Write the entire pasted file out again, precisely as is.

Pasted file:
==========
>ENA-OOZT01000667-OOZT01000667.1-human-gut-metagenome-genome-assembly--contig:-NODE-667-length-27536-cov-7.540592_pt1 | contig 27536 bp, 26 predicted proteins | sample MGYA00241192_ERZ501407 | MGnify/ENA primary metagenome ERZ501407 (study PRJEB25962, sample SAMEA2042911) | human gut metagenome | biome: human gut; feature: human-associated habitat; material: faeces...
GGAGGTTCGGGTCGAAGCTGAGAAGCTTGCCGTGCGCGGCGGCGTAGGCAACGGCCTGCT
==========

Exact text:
>ENA-OOZT01000667-OOZT01000667.1-human-gut-metagenome-genome-assembly--contig:-NODE-667-length-27536-cov-7.540592_pt1 | contig 27536 bp, 26 predicted proteins | sample MGYA00241192_ERZ501407 | MGnify/ENA primary metagenome ERZ501407 (study PRJEB25962, sample SAMEA2042911) | human gut metagenome | biome: human gut; feature: human-associated habitat; material: faeces...
GGAGGTTCGGGTCGAAGCTGAGAAGCTTGCCGTGCGCGGCGGCGTAGGCAACGGCCTGCT